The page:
Wednesday, April 21, 2010

Pop Culture Tidbit: Karaoke Excellence!

It's true dear readers. The end of the semester is near, which means I've had little time to compose my thoughts on pop culture the way I'd like. I have a running list of topics that are set to be developed as soon as I dig myself out of my piles of grading and admin work due before May 1st. Until then, I turn the debate over to you Popademic followers!!

Since I'm participating in a karaoke flash mob in about 15 minutes, I'd love to hear your most entertaining karaoke stories -- who you've seen, what they sang, etc. Leave them in the comments, and I'll put together a post of "best of" including my top five karaoke experiences throughout the years.

Sunday, April 11, 2010

Pop Culture Tidbit: Fashion Fads from Japan

In an effort to explain some of the cultural difference between Japan and the United States during a guest lecture this week, I used the following image. Test your PhotoHunt skills to see what’s wrong with it:

If you’re interested in seeing what all the fuss is about, go read this New York Times article. I used the example to illustrate different cultural orientations to appropriateness in public contexts, and as a way to understand approaches to conflict (attack vs. retreat) as culturally bound. I think it worked pretty well. :oD And in case you want another point of reference, here's a fun little video.

Wednesday, April 7, 2010

Book Club! - The Help

Completely shifting gears from where I’ve been lately, I should disclose that I have, in fact, become a little old lady in my mind. I joined a book club. I am by far the youngest member, but so far I’ve quite enjoyed it! Perhaps this is a result of being in a profession where I am always about 10 years younger than my peers, so I’m used to it. I actually missed the last meeting where we discussed our latest read The Help, so I thought I’d talk through my thoughts here instead. Technically, New York Times bestsellers count as pop culture, right?

The Help is a series of blended narratives exploring life in the South during the 1960s, with an emphasis on African-American housekeepers and their relationships with the white families they care for. Although the layered narrative approach had the potential to alienate and further exacerbate racial stereotypes/tensions, I thought the author did a good job of balancing those issues in a way that brings in a casual reader. Perhaps my favorite moment of the book was when one of the African-American women explained very carefully how you never, ever crossed a white woman. The series of events she articulates align tightly with our cultural understandings of “mean girl” behavior among white women – passive aggressive ways of controlling the behavior of other women, particularly with respect to the relationships they build and sustain with men. I also enjoyed the undercurrent of education throughout the book – one of the main characters teaches the white children in her care to think in “colorblind” terms, in a sense, emphasizing that the progress we make on race relations (or any other kind of social acceptance for marginalized identities) begins in educating the young to think outside the boundaries of what society currently defines as acceptable within any cultural moment.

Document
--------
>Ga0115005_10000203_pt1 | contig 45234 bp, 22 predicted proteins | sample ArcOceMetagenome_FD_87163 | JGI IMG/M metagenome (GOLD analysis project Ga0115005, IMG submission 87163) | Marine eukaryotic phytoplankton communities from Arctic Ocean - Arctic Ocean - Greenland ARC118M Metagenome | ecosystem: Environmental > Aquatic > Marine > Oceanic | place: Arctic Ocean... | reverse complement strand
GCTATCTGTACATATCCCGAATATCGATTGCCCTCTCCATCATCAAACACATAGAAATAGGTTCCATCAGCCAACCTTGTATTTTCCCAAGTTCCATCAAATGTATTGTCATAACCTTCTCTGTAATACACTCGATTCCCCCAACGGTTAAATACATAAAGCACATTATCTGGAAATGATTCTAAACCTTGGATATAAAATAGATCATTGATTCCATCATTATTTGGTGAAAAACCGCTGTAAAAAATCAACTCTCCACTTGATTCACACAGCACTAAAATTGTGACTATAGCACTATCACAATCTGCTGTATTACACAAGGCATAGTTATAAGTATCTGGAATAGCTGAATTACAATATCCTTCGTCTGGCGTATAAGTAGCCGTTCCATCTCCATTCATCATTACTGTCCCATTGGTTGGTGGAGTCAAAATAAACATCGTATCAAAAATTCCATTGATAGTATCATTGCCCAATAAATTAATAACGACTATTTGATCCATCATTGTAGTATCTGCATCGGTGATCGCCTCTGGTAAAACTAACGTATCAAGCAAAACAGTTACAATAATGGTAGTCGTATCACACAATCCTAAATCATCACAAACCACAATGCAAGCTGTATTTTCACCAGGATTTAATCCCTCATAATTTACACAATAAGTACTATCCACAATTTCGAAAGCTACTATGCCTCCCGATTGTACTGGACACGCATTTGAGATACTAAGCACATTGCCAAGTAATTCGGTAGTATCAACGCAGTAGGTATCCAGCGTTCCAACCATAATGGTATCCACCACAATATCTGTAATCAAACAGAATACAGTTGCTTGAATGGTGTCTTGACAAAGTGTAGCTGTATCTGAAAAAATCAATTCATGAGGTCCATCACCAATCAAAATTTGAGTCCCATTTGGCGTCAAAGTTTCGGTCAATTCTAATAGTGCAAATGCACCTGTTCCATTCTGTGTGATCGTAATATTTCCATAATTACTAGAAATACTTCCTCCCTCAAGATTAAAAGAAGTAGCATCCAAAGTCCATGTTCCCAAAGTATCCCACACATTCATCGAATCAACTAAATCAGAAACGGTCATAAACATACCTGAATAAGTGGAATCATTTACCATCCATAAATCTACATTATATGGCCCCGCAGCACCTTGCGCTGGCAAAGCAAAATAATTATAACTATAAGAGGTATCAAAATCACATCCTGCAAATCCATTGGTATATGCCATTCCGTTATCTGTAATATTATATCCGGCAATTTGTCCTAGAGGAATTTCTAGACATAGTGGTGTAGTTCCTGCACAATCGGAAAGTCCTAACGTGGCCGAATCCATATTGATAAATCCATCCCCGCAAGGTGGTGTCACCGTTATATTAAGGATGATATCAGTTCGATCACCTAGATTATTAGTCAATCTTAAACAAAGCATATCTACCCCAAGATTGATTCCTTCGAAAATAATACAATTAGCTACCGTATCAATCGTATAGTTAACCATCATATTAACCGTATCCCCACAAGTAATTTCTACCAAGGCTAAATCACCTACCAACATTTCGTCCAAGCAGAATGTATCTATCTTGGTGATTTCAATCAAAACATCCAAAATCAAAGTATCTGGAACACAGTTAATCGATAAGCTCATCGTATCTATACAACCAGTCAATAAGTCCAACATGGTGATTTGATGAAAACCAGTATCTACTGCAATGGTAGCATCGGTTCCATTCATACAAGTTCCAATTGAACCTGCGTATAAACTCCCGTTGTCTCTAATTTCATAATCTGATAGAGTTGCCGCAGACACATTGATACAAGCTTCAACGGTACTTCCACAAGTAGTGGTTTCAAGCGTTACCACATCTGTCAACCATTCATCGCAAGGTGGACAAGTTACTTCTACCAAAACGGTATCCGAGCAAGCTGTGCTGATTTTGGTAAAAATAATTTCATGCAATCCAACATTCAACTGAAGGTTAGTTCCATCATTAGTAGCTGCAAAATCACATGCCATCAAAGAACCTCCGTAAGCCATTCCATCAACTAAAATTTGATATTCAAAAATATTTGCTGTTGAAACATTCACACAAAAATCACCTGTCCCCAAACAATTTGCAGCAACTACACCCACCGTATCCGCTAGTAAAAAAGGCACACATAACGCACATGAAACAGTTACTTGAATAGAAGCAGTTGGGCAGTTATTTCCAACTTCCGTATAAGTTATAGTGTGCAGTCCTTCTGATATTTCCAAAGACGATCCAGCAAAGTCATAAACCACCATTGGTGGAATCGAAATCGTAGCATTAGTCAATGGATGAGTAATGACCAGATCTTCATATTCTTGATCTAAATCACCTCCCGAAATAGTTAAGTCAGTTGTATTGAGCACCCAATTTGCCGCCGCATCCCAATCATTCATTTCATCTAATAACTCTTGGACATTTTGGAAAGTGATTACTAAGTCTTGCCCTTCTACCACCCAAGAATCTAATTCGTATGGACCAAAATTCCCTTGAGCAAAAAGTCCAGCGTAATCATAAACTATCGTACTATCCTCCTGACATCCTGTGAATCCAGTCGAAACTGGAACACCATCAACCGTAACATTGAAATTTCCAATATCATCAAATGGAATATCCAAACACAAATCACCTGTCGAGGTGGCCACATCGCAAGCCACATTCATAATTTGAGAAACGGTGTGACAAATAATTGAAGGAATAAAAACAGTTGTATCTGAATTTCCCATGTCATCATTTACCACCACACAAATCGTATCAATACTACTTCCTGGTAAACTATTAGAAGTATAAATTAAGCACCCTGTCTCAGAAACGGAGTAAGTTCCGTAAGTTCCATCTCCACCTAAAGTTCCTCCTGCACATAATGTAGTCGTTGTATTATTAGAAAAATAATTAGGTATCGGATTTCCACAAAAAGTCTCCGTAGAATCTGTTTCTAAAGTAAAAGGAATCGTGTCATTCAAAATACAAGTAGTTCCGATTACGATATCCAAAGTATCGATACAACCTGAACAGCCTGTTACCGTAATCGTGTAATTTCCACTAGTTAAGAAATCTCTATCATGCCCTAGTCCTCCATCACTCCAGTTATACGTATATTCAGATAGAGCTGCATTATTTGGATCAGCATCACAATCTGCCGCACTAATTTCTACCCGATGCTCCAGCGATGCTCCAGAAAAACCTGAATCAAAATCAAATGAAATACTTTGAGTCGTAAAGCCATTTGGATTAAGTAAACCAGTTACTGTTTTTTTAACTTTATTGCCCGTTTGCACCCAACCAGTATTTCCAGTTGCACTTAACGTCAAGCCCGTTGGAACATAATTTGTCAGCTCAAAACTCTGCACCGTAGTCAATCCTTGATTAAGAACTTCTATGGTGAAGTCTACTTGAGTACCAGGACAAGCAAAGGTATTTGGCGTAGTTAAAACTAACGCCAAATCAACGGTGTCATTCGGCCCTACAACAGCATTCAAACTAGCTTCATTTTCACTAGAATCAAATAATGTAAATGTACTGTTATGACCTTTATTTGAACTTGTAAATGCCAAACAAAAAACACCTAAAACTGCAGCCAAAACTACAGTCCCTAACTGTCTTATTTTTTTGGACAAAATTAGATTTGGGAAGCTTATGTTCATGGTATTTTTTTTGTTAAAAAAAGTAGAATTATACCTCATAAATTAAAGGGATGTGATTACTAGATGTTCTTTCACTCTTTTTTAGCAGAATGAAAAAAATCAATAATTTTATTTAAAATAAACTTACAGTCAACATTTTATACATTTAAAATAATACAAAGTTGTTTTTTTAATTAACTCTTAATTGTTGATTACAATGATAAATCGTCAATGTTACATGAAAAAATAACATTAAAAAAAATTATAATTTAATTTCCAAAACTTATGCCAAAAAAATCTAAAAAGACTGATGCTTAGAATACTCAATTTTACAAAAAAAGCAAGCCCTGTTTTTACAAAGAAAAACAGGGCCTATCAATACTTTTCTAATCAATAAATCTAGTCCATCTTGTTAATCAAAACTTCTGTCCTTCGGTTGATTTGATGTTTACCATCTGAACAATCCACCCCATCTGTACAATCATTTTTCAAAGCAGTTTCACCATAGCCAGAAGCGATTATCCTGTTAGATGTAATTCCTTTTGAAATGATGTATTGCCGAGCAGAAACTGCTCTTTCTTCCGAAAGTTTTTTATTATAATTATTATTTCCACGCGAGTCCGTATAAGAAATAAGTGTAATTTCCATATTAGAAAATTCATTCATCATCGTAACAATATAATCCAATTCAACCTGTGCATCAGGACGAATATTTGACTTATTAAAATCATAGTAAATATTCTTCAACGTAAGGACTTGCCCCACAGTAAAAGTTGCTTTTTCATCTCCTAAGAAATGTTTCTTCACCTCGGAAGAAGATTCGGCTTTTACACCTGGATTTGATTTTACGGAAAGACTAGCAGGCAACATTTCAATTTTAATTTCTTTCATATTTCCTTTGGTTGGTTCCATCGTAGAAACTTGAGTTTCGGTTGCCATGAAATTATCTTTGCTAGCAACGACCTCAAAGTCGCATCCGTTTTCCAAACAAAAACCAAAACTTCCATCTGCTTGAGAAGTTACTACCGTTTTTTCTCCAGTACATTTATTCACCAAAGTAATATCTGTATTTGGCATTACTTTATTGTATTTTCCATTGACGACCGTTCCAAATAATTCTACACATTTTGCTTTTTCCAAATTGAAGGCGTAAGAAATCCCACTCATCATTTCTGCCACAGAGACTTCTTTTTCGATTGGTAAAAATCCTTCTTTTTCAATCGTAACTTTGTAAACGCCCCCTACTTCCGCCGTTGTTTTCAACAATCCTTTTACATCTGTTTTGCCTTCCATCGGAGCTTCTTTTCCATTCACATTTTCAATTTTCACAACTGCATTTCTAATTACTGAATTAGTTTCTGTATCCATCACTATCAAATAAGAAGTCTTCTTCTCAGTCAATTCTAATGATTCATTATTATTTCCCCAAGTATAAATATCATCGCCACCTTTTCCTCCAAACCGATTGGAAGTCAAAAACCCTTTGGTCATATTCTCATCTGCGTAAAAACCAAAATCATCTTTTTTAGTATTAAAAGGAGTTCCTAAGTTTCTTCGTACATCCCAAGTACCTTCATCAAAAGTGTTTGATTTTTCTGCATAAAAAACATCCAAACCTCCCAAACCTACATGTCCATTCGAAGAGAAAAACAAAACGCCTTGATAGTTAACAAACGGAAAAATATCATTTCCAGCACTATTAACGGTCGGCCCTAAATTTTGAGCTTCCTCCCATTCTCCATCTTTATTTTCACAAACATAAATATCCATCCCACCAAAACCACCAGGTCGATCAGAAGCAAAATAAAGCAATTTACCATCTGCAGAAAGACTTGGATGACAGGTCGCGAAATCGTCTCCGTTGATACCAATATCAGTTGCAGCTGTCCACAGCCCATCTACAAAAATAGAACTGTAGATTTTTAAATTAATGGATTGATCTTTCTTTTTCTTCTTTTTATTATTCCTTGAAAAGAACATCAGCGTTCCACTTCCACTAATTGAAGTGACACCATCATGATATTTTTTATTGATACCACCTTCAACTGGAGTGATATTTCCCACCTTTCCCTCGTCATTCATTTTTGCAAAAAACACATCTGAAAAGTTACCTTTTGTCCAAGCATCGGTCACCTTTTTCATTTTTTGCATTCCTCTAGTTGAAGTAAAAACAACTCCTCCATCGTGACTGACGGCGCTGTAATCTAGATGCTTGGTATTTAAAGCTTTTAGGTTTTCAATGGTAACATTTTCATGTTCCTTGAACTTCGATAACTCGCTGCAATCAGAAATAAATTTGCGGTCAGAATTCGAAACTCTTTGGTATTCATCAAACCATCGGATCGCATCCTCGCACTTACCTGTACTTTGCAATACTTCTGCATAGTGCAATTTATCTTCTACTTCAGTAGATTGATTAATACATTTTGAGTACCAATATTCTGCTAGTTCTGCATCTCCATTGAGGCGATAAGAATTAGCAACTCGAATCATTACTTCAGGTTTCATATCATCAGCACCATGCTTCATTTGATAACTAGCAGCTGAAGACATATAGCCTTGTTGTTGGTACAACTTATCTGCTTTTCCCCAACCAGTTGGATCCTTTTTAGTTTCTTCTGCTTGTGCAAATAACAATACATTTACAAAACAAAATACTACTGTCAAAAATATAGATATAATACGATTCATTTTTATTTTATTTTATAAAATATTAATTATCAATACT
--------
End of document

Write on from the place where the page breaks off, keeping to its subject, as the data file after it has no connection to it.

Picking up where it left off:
It really is a wonderful read – I picked it up here and there before bed for several weeks. There were plenty of places to pause if I needed to, and plenty of spots to keep me glued to the page if I had more time to invest. If you’re looking for a well written text with poignant social themes without the heavy-handedness of a lot of social commentary fiction, this book is for you!

Monday, April 5, 2010

Film Roulette

I’ve been sick lately, so I’ve had quite a bit of downtime to catch up on pop culture stuff. I’ve had less time to write about it because in between watching things, I’ve been sleeping. So here’s a quick Monday run down of some short, under-developed thoughts about films I’ve seen in the past several days.

The Ugly Truth – Terrible script that reinforced awful gendered stereotypes of dating. Decent chemistry between Katherine Heigl and Gerard Butler. I just about cried when I saw the news that Heigl will star as one of my favorite crime novel characters Stephanie Plum – if there was a worse casting decision ever in the history of Hollywood, I’m not sure what it was! Oh yeah, that’s right, Hayden Christensen as adolescent Vader.

Where the Wild Things Are – Kind of brilliant. Dark. Twisty. Not at all what I was expecting, and it now makes sense why so many people disliked it. Certainly not a film for young children. I need to watch it a second time because I’m still not sure what to make of the sand scenes.

2012 – Here’s an idea. For every scene in this film that is completely and totally unrealistic or implausible, take a drink! You’ll be through a six pack before the first half hour is over, AND you’ll still have over two hours of film to look forward to! Try not to black out. Seriously, John Cusack. Fire your agent.

Love Happens – On a related note, Jennifer Aniston, what happened to you? This film should have been a drama about people dealing with grief and loss, which would have been great with Aaron Eckhart as the lead. Layering in a terrible romantic comedy B-line with a parrot was just ridiculous.

I have a bunch of random TV things too, but I need to get moving to catch up with everything else I’ve missed the past few days. So, wander back over here later this week.